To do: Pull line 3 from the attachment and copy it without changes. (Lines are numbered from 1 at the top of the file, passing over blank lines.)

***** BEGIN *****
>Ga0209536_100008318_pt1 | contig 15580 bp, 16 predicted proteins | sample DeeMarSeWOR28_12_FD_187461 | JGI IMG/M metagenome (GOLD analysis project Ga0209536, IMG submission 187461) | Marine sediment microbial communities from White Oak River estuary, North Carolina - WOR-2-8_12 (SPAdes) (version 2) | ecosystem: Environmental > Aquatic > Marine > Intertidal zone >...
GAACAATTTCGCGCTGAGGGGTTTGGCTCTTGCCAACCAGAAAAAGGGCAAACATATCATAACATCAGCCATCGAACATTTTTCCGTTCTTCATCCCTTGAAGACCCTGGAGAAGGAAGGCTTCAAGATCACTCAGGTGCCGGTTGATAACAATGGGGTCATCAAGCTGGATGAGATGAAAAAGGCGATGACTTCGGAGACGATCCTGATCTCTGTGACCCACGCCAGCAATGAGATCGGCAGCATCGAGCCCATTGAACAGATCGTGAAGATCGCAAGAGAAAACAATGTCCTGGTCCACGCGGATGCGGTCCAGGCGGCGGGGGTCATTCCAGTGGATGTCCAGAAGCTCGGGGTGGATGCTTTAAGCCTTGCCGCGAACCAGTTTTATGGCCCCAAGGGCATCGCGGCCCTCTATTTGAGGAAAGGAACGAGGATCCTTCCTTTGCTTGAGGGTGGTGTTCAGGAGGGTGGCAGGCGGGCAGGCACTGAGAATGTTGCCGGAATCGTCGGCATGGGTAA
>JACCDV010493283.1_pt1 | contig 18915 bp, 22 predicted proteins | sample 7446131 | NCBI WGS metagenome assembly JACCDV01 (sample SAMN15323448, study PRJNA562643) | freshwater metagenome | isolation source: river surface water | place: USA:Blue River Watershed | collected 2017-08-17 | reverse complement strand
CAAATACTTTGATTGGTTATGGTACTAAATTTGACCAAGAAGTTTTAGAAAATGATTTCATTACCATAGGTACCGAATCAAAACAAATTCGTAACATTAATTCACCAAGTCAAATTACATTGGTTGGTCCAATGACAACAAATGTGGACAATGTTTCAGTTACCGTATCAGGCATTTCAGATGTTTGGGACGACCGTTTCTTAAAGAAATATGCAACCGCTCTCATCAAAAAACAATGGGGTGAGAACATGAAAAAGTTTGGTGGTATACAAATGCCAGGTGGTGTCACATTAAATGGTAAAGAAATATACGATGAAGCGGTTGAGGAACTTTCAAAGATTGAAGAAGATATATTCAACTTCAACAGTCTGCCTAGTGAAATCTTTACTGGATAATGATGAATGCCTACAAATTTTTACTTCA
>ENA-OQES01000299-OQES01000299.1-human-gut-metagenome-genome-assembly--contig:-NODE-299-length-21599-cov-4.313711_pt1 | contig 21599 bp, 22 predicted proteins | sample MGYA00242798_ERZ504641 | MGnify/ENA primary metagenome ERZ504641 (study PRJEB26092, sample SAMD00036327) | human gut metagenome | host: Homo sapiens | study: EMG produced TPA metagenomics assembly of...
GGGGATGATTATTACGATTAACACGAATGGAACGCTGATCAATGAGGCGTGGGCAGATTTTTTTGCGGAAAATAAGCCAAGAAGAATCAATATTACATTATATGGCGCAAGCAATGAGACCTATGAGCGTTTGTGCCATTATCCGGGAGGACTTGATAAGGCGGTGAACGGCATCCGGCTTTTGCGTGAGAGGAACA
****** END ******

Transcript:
>JACCDV010493283.1_pt1 | contig 18915 bp, 22 predicted proteins | sample 7446131 | NCBI WGS metagenome assembly JACCDV01 (sample SAMN15323448, study PRJNA562643) | freshwater metagenome | isolation source: river surface water | place: USA:Blue River Watershed | collected 2017-08-17 | reverse complement strand